August 15, 2016

Systematic traders - keeping it simple and divergent

"[A] model will be a simplification and an idealization, and consequently a falsification. It is hoped that the features retained for discussion are those of greatest importance in the present state of knowledge." 
- A.M. Turing.

The real trouble with this world of ours is .. it looks just a little more mathematical and regular than it is; its exactitude is obvious, but its inexactitude is hidden; its wildness lies in wait.

- GK Chesterton

Models break. Because the world changes, the factors that drove performance yesterday may not be the same as tomorrow. This is why simple models are best in a more complex uncertain world. Complexity means there are multiple factors necessary to explain change. Uncertainty is not volatility but our inability to measure some factor or to even know it exists. A world of multiple factors which change in importance is the hallmark of financial markets

So what can be done about this problem with models and complexity? 

Keep it simple. This is not the same as simplistic. You just have to realize that for each extra factor there is greater potential for something to break. Data could be wrong. The relationships can change. On the other hand, if there are not enough factors, the model will to capture a key relationship. In keeping it simple, there is the realization that a model is only an approximation and that failure is real.

We also like the construct of convergence and divergence effects to at least think about how the world operates. Markets are dynamic and move between converging to some equilibrium price or moving away from some equilibrium in response to some shock.

There are market dislocations or divergences. These "shocks" are unanticipated and will have the greatest impact if they have not even been modeled or considered. An awareness of divergences is critical to understand models as falsifications or reality. Similarly, convergence suggests that dislocations in price will move back to fair value or to what may be considered equilibrium as structured or explained in a model.The world is still driven by some fundamentals relationships.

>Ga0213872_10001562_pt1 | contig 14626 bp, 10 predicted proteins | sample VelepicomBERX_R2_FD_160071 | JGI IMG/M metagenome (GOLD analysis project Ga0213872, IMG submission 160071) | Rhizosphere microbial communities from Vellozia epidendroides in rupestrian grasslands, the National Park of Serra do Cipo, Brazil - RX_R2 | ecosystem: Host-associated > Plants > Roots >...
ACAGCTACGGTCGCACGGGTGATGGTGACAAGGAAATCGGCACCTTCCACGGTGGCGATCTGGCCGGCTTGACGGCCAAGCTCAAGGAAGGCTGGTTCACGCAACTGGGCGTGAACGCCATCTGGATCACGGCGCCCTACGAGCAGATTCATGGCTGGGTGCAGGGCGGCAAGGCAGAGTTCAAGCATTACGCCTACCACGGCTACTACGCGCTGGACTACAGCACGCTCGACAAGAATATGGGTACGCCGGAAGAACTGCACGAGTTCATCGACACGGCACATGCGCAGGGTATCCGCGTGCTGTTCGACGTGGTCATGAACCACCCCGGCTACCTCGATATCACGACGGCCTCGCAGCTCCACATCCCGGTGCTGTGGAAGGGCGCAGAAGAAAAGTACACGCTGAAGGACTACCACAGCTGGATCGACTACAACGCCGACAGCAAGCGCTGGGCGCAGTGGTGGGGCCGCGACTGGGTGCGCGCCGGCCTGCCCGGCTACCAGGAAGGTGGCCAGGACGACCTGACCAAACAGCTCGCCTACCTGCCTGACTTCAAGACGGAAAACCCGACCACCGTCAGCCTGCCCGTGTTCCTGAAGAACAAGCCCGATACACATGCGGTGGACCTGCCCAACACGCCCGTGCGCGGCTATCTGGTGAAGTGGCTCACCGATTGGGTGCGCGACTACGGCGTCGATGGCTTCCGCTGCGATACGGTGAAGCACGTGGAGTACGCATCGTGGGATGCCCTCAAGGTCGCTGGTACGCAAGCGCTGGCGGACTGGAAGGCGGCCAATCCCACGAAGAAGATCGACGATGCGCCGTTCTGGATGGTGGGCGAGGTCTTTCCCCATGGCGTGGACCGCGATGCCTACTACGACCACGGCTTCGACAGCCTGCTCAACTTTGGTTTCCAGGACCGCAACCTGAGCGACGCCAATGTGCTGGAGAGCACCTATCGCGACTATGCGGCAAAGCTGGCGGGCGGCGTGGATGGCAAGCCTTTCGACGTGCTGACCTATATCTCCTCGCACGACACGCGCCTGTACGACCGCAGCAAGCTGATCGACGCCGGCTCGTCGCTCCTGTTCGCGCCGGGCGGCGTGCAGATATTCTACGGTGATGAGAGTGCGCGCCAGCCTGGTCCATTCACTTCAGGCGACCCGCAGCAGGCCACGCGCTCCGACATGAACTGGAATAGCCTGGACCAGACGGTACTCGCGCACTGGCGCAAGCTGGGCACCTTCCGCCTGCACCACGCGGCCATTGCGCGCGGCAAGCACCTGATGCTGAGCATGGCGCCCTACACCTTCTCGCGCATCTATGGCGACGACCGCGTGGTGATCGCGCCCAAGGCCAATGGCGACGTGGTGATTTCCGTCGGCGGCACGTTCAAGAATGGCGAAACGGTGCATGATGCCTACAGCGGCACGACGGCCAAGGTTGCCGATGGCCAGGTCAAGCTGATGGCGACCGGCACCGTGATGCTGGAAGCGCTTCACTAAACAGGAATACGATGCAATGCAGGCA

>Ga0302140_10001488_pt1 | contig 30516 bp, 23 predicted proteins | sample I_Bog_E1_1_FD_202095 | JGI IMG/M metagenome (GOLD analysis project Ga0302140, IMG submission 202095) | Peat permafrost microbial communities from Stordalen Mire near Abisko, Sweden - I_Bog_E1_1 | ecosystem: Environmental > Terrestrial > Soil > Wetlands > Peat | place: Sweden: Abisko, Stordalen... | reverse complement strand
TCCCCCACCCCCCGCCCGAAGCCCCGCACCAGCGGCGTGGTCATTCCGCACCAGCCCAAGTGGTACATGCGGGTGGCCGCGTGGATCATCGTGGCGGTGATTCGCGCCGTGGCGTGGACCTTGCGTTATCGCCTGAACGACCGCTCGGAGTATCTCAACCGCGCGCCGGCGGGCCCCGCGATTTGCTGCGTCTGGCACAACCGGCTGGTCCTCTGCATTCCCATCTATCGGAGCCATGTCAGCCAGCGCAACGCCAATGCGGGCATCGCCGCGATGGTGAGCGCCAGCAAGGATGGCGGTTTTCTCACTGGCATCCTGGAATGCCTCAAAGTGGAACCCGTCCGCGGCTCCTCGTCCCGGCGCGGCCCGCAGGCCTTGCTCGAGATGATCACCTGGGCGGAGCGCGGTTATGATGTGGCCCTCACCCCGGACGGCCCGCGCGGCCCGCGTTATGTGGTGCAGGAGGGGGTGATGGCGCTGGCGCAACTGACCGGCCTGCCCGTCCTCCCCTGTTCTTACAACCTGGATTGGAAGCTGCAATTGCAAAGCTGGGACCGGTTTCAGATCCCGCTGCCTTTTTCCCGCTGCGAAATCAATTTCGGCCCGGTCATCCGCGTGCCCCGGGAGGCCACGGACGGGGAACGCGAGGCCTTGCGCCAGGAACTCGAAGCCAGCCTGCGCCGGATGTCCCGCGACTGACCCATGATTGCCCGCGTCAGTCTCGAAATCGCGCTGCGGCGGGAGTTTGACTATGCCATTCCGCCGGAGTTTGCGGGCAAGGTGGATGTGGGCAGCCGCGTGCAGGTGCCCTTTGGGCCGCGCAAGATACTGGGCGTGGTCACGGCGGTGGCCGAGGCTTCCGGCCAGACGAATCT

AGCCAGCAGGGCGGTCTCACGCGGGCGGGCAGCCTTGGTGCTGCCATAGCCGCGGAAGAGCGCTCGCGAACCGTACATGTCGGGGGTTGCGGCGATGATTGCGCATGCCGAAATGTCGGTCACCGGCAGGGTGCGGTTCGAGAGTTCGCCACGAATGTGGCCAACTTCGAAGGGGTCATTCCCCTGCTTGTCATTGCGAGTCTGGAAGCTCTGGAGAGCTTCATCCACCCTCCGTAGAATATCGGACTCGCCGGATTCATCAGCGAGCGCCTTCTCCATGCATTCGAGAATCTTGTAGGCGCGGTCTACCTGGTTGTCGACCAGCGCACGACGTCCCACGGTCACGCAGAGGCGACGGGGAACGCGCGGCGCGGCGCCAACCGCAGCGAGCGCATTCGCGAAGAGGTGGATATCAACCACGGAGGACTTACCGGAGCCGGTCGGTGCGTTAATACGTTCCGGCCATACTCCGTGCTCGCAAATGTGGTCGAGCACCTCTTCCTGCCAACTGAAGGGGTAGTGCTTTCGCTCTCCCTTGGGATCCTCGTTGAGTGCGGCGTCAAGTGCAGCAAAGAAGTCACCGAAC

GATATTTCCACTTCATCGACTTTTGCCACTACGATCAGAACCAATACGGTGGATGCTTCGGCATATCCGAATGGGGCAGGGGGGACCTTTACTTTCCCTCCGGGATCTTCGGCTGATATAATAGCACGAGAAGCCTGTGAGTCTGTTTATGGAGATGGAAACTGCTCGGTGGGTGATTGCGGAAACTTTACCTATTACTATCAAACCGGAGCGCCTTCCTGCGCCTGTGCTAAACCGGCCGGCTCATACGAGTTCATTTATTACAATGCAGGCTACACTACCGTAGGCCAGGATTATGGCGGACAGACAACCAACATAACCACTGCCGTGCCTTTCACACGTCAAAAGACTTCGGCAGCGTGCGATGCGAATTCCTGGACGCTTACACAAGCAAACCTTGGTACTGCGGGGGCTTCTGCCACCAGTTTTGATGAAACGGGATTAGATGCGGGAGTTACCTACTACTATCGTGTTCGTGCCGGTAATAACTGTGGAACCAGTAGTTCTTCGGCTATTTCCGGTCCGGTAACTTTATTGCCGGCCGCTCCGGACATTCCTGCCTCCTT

An ebb and flow of divergence and convergence can frame why models in the short-run may not work but in the long-run may be effective representations. As Herb Stein said, "If something cannot go on forever, it will stop." The divergence of today may be the convergence of tomorrow. The model often cannot explain all divergences but may still be effective as stating that prices may move back to some norm.

November 26, 2015


October 14, 2015

PTJ on Investment Philosophy

"I think I am the single most conservative investor on the earth in the sense that I absolutely hate losing money. My grandfather told me at a very early age that you are only worth what you can write a check for tomorrow, so the concept of having my net worth tied up in a stock a la Bill Gates, though God almighty it would be a great problem to have, it would be something that’s just anathema to me and that’s one reason that I’ve always liked the futures market so much, because you can generally get liquid and be in cash in literally the space of a few minutes. So that always appealed to me because I could always be liquid very quickly if I wanted to. I’d say that my investment philosophy is that I don’t take a lot of risk, I look for opportunities with tremendously skewed reward-risk opportunities. Don’t ever let them get into your pocket – that means there’s no reason to leverage substantially. There’s no reason to take substantial amounts of financial risk ever, because you should always be able to find something where you can skew the reward risk relationship so greatly in your favor that you can take a variety of small investments with great reward risk opportunities that should give you minimum draw down pain and maximum upside opportunities." -- Paul Tudor Jones

August 13, 2015

Are you a trend Follower ?

From Jerry's Parker Twitter:

Non trend follower:
what's going to happen with this trade?
Trend follower:
What's going to happen with all of my life's trades?

June 14, 2015


Modernity has been obsessed with comfort and cosmetic stability, but by making ourselves too comfortable and eliminating all volatility from our lives, we do to our bodies and souls what Mr. Greenspan did to the U.S. economy: We make them fragile. We must instead learn to gain from disorder.” – Nassin Taleb

May 31, 2015

Smooth Risk ?

"A imperfeição da estratégia trend following é a principal razão da sua robustez, reseliência e estabilidade." --Jerry Parker

Blogpost 3 - smooth-sea

By Moritz Seibert, edited by Niels Kaastrup-Larsen